Chris Crawford, Weatherford deputy chief of police, said the protests were held largely on county property, which was patrolled by deputies. The two arrests were made by deputies. Police officers were patrolling the street and surrounding quadrants, Crawford said.
“We had no Weatherford police officers on the courthouse grounds,” he said.
Police made no arrests, but Crawford has heard no reports that police officers were ignoring crimes. Nobody has filed a police report accusing anyone of assault from the event, he said.
“Our main goal is to provide a safe and secure environment for people to peacefully protest,” Crawford said. “How that’s done when you have 500 or 600 people out there — pretty difficult task. There were instances where there were people on both sides that were agitating the situation.”
JB Black said he and other local residents planned to attend the courthouse event that day after word spread that Enough is Enough protest members from big cities to the east were coming. Local protesters have been lawful and peaceful in the past, and counter-protesters have stayed away for the most part, Black said.
What kicked the counter-protest contingency into a higher gear was when the local protesters invited outside members to attend, he said.
“If [protesters] would have kept to their local group, you wouldn’t have many” counter-protesters, Black said.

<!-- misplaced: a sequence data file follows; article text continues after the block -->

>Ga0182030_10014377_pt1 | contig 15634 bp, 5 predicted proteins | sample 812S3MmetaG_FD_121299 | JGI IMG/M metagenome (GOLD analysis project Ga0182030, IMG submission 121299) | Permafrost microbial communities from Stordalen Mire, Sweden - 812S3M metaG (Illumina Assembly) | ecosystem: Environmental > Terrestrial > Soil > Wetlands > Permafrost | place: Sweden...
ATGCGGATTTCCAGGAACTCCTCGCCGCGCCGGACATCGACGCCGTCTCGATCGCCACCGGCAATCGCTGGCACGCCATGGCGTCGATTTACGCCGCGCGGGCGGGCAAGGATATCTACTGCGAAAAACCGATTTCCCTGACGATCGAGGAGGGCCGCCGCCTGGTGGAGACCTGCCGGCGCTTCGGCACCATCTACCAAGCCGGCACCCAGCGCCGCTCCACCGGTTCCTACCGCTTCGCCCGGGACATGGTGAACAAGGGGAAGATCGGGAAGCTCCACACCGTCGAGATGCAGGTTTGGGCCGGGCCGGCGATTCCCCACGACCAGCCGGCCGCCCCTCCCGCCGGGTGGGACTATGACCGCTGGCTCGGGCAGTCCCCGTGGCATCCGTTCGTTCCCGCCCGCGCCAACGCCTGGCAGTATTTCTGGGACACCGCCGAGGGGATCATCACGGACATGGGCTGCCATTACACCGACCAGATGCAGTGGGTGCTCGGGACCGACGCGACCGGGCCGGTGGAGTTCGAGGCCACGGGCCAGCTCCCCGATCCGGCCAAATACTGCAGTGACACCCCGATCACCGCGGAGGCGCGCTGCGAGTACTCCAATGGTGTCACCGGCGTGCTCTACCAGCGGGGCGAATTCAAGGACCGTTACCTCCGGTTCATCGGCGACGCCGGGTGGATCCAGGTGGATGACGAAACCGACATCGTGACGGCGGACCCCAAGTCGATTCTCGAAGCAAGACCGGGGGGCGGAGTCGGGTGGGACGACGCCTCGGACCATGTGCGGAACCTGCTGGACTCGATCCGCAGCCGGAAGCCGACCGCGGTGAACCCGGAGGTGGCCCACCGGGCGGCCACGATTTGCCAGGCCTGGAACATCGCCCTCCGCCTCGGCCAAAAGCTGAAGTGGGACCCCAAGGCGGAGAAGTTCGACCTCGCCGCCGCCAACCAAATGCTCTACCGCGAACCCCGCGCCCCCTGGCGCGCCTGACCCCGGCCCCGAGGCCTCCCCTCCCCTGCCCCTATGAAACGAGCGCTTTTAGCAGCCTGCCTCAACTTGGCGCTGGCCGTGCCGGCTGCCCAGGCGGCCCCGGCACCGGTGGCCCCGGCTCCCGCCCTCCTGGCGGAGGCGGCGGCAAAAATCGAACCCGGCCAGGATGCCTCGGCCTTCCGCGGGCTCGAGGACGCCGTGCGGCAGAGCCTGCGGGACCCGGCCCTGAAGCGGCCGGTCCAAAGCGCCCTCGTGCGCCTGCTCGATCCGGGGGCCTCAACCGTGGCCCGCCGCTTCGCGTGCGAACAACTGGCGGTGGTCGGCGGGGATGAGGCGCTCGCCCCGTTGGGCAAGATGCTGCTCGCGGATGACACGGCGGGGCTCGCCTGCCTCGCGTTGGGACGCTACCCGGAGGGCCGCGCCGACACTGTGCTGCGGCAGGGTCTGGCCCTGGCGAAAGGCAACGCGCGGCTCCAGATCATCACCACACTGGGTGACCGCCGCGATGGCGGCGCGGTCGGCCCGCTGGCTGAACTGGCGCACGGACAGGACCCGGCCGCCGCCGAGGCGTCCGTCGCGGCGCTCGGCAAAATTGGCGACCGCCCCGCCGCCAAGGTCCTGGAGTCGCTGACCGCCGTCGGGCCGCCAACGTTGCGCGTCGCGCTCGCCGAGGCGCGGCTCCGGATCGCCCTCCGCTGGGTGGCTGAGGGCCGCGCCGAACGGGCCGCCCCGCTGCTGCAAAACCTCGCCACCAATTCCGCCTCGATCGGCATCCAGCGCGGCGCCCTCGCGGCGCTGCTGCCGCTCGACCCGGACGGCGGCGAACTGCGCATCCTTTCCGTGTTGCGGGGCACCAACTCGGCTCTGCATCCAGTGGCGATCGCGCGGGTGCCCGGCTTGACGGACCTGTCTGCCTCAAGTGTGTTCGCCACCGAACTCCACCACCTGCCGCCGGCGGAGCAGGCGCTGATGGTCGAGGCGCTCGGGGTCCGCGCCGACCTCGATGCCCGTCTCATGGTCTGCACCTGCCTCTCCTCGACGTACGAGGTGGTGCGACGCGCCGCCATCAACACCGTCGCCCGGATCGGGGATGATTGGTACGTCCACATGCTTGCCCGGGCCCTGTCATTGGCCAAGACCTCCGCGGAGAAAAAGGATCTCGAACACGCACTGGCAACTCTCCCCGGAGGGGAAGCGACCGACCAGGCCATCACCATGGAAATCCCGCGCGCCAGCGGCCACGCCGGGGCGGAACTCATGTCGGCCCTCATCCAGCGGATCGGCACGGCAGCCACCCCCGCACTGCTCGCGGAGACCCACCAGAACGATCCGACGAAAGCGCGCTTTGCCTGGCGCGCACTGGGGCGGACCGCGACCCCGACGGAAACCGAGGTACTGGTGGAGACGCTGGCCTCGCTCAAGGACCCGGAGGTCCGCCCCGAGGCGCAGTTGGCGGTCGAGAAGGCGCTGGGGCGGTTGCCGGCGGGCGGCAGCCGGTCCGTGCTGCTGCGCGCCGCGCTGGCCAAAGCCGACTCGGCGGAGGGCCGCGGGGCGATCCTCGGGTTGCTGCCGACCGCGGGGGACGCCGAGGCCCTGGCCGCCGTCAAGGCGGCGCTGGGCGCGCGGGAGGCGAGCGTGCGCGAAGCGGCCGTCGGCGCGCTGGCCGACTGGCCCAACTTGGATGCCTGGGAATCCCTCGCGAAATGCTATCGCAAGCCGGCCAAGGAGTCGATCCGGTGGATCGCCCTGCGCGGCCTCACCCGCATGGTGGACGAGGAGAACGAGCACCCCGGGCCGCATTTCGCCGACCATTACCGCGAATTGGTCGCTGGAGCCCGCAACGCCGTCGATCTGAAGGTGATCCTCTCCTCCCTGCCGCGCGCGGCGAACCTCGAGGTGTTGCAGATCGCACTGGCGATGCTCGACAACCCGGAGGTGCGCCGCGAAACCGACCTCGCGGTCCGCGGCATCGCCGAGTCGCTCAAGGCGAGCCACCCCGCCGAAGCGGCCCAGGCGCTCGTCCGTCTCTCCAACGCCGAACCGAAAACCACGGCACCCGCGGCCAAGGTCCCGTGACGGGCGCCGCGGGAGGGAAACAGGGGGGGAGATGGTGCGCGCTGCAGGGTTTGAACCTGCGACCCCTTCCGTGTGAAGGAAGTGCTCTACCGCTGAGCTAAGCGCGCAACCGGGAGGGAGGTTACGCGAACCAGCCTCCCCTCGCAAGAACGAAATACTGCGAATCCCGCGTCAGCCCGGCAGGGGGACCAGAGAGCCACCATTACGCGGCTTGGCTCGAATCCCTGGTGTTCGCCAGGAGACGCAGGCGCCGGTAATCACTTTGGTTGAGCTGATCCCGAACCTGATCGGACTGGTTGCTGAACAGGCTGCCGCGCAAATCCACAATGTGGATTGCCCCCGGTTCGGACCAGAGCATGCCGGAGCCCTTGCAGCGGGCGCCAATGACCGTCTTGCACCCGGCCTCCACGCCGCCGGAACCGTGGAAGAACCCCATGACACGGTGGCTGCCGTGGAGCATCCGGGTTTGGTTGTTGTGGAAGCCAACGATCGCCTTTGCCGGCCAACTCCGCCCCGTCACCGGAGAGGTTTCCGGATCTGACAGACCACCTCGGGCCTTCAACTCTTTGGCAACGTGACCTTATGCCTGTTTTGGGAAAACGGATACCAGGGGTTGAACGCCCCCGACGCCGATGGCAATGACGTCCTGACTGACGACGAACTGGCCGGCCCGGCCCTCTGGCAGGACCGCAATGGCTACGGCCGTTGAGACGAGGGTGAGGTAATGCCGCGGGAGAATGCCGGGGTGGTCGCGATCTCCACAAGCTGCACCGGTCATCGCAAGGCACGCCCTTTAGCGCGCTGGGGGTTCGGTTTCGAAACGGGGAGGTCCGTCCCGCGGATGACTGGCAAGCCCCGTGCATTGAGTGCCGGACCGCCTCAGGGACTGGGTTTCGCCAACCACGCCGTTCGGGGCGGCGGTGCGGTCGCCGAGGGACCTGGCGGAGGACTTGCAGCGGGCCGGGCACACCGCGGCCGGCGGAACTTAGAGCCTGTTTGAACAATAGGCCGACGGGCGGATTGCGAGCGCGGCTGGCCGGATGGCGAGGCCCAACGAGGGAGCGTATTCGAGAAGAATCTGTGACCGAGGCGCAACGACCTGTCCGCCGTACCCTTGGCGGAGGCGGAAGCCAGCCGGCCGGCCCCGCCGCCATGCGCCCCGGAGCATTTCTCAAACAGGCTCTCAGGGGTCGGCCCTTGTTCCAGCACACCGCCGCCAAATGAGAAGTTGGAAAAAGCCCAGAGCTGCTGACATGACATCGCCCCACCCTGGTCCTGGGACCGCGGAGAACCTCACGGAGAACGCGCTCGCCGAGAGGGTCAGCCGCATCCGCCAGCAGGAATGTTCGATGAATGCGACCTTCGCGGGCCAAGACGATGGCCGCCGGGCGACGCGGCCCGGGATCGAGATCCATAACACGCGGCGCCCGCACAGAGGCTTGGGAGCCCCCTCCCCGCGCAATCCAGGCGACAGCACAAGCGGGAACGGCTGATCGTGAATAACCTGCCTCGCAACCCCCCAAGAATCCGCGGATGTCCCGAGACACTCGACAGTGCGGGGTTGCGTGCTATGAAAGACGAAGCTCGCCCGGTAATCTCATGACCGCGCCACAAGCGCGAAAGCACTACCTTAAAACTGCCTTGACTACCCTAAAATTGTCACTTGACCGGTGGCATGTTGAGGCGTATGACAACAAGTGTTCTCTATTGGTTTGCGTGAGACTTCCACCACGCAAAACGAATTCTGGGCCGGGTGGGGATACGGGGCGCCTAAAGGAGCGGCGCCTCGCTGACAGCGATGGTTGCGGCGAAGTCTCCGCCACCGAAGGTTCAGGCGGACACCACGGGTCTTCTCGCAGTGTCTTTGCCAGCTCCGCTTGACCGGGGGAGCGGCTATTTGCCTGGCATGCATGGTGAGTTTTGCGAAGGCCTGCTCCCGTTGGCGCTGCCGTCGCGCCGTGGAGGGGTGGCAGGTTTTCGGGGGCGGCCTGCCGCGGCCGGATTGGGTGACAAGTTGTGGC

Black said his group wanted to make sure there was no havoc or disruption to businesses here.
The protest had been going smoothly for the first part of the day, Black said. Protesters and counter protesters were waving signs and yelling back and forth but remaining civil.
“For the most part it was just bickering back and forth,” Black said. “Some people were laughing. It wasn’t tense and angry.”
The mood changed after outsiders arrived that afternoon, he said.
“They got there around 4:30 or 5,” Black said. “They were dressing in full tactical gear, which is vest, face masks, all black, and they unloaded a trunk of a Honda that had nothing but long rifles in it.”
Black estimated one-in-five protesters carried weapons, but news media makes it look like only the counter-protesters were armed and aggressive, he said.
“Every story you see coming out is one-sided,” he said.
Police didn’t arrest any protesters but arrested two counter-protesters, based on reports.
“They were completely right to arrest the people from our side who were causing a fight,” Black said.
Protesters said monuments like the one near the courthouse honor the Confederacy, which was based on white supremacy and racism. The statue’s description reads: “In honor of the United Confederate Veterans of Parker County 1861-1865”.
“A memorial that is absolutely steeped in racism and white supremacy should not be on government property,” Gray said. “We asked for it be removed. Not once have we ever tried to destroy that statue. We’ve been up there protesting 10 times and hadn’t touched it once. Our goal is to have it moved off government property.”
Counter-protesters said the monuments describe history and honor fallen soldiers and should be left alone.
“We can’t change history,” Merritt said. “I know they want to. The statue needs to stay there. It was put there for a reason. We are proud of our past and don’t want to change it.”
Nobody is trying to memorialize oppression, he said.
“Nothing honors slavery, it honors the soldiers,” Merritt said.
Little seems honorable to Gray about memorializing the Confederacy.
“My family has been here for 165 years,” he said. “I have ancestors who were enslaved here. I also have two ancestors who were lynched on the courthouse lawn in 1861. It’s personal to me that a statue that represents the Confederacy is on government property.”